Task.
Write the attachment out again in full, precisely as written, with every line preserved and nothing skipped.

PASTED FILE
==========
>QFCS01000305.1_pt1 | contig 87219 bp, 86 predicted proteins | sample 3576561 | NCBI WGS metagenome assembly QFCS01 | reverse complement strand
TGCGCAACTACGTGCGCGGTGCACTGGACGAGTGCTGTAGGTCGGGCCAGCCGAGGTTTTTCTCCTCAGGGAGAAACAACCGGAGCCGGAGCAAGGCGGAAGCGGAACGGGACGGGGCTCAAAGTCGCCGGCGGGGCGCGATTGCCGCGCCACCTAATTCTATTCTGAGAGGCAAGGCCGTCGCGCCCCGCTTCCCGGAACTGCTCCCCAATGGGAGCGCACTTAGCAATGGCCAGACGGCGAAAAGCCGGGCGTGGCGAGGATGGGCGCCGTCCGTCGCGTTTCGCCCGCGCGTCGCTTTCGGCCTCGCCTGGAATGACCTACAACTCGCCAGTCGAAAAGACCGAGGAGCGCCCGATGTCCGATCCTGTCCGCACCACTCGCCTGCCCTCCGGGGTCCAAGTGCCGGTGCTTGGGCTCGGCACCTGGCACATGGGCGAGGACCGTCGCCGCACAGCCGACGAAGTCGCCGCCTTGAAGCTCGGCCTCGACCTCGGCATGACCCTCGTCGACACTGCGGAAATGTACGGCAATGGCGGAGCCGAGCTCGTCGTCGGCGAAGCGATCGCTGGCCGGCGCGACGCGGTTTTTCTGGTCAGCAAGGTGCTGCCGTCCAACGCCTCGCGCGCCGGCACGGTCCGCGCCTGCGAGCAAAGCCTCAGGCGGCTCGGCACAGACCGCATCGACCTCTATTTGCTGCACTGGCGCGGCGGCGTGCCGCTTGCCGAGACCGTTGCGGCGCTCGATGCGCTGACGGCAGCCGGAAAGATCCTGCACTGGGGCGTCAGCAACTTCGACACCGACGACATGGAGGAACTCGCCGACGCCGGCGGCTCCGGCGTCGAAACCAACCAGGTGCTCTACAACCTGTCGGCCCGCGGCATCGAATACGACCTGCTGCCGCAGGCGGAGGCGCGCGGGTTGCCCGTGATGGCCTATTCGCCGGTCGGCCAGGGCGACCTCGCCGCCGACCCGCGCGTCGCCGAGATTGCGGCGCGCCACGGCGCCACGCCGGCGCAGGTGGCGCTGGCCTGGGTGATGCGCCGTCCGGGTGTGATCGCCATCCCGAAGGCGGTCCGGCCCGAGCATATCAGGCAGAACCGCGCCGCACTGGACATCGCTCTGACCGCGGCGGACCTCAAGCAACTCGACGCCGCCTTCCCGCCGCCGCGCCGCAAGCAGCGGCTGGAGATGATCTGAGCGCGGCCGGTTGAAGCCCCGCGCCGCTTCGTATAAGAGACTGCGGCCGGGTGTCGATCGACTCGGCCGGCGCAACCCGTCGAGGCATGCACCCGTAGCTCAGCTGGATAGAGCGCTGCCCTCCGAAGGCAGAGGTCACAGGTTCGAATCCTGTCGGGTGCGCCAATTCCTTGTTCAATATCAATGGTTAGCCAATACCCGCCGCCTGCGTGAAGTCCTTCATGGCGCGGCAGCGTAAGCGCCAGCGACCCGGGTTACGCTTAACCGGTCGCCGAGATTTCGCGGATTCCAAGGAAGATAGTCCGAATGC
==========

>QFCS01000305.1_pt1 | contig 87219 bp, 86 predicted proteins | sample 3576561 | NCBI WGS metagenome assembly QFCS01 | reverse complement strand
TGCGCAACTACGTGCGCGGTGCACTGGACGAGTGCTGTAGGTCGGGCCAGCCGAGGTTTTTCTCCTCAGGGAGAAACAACCGGAGCCGGAGCAAGGCGGAAGCGGAACGGGACGGGGCTCAAAGTCGCCGGCGGGGCGCGATTGCCGCGCCACCTAATTCTATTCTGAGAGGCAAGGCCGTCGCGCCCCGCTTCCCGGAACTGCTCCCCAATGGGAGCGCACTTAGCAATGGCCAGACGGCGAAAAGCCGGGCGTGGCGAGGATGGGCGCCGTCCGTCGCGTTTCGCCCGCGCGTCGCTTTCGGCCTCGCCTGGAATGACCTACAACTCGCCAGTCGAAAAGACCGAGGAGCGCCCGATGTCCGATCCTGTCCGCACCACTCGCCTGCCCTCCGGGGTCCAAGTGCCGGTGCTTGGGCTCGGCACCTGGCACATGGGCGAGGACCGTCGCCGCACAGCCGACGAAGTCGCCGCCTTGAAGCTCGGCCTCGACCTCGGCATGACCCTCGTCGACACTGCGGAAATGTACGGCAATGGCGGAGCCGAGCTCGTCGTCGGCGAAGCGATCGCTGGCCGGCGCGACGCGGTTTTTCTGGTCAGCAAGGTGCTGCCGTCCAACGCCTCGCGCGCCGGCACGGTCCGCGCCTGCGAGCAAAGCCTCAGGCGGCTCGGCACAGACCGCATCGACCTCTATTTGCTGCACTGGCGCGGCGGCGTGCCGCTTGCCGAGACCGTTGCGGCGCTCGATGCGCTGACGGCAGCCGGAAAGATCCTGCACTGGGGCGTCAGCAACTTCGACACCGACGACATGGAGGAACTCGCCGACGCCGGCGGCTCCGGCGTCGAAACCAACCAGGTGCTCTACAACCTGTCGGCCCGCGGCATCGAATACGACCTGCTGCCGCAGGCGGAGGCGCGCGGGTTGCCCGTGATGGCCTATTCGCCGGTCGGCCAGGGCGACCTCGCCGCCGACCCGCGCGTCGCCGAGATTGCGGCGCGCCACGGCGCCACGCCGGCGCAGGTGGCGCTGGCCTGGGTGATGCGCCGTCCGGGTGTGATCGCCATCCCGAAGGCGGTCCGGCCCGAGCATATCAGGCAGAACCGCGCCGCACTGGACATCGCTCTGACCGCGGCGGACCTCAAGCAACTCGACGCCGCCTTCCCGCCGCCGCGCCGCAAGCAGCGGCTGGAGATGATCTGAGCGCGGCCGGTTGAAGCCCCGCGCCGCTTCGTATAAGAGACTGCGGCCGGGTGTCGATCGACTCGGCCGGCGCAACCCGTCGAGGCATGCACCCGTAGCTCAGCTGGATAGAGCGCTGCCCTCCGAAGGCAGAGGTCACAGGTTCGAATCCTGTCGGGTGCGCCAATTCCTTGTTCAATATCAATGGTTAGCCAATACCCGCCGCCTGCGTGAAGTCCTTCATGGCGCGGCAGCGTAAGCGCCAGCGACCCGGGTTACGCTTAACCGGTCGCCGAGATTTCGCGGATTCCAAGGAAGATAGTCCGAATGC